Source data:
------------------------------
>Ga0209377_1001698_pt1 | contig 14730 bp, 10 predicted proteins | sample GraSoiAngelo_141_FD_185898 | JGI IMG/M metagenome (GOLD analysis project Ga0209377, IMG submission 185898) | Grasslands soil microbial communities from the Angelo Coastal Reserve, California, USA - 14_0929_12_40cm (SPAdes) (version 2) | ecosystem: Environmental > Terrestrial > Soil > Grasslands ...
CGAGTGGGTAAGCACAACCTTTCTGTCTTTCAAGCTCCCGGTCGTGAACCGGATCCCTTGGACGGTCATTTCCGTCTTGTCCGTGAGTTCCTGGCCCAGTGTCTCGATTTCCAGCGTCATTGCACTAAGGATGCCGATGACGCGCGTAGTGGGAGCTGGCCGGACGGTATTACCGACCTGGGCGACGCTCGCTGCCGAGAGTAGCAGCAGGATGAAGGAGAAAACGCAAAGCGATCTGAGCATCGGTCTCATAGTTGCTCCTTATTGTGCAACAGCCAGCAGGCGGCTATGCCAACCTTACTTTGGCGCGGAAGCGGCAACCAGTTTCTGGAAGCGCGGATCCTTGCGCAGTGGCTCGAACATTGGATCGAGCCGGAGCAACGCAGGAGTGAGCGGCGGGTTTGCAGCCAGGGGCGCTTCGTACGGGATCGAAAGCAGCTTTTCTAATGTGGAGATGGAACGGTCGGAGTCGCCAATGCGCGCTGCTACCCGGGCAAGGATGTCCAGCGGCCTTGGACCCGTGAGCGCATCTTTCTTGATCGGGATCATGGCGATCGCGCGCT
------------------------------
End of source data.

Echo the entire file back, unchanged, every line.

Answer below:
>Ga0209377_1001698_pt1 | contig 14730 bp, 10 predicted proteins | sample GraSoiAngelo_141_FD_185898 | JGI IMG/M metagenome (GOLD analysis project Ga0209377, IMG submission 185898) | Grasslands soil microbial communities from the Angelo Coastal Reserve, California, USA - 14_0929_12_40cm (SPAdes) (version 2) | ecosystem: Environmental > Terrestrial > Soil > Grasslands ...
CGAGTGGGTAAGCACAACCTTTCTGTCTTTCAAGCTCCCGGTCGTGAACCGGATCCCTTGGACGGTCATTTCCGTCTTGTCCGTGAGTTCCTGGCCCAGTGTCTCGATTTCCAGCGTCATTGCACTAAGGATGCCGATGACGCGCGTAGTGGGAGCTGGCCGGACGGTATTACCGACCTGGGCGACGCTCGCTGCCGAGAGTAGCAGCAGGATGAAGGAGAAAACGCAAAGCGATCTGAGCATCGGTCTCATAGTTGCTCCTTATTGTGCAACAGCCAGCAGGCGGCTATGCCAACCTTACTTTGGCGCGGAAGCGGCAACCAGTTTCTGGAAGCGCGGATCCTTGCGCAGTGGCTCGAACATTGGATCGAGCCGGAGCAACGCAGGAGTGAGCGGCGGGTTTGCAGCCAGGGGCGCTTCGTACGGGATCGAAAGCAGCTTTTCTAATGTGGAGATGGAACGGTCGGAGTCGCCAATGCGCGCTGCTACCCGGGCAAGGATGTCCAGCGGCCTTGGACCCGTGAGCGCATCTTTCTTGATCGGGATCATGGCGATCGCGCGCT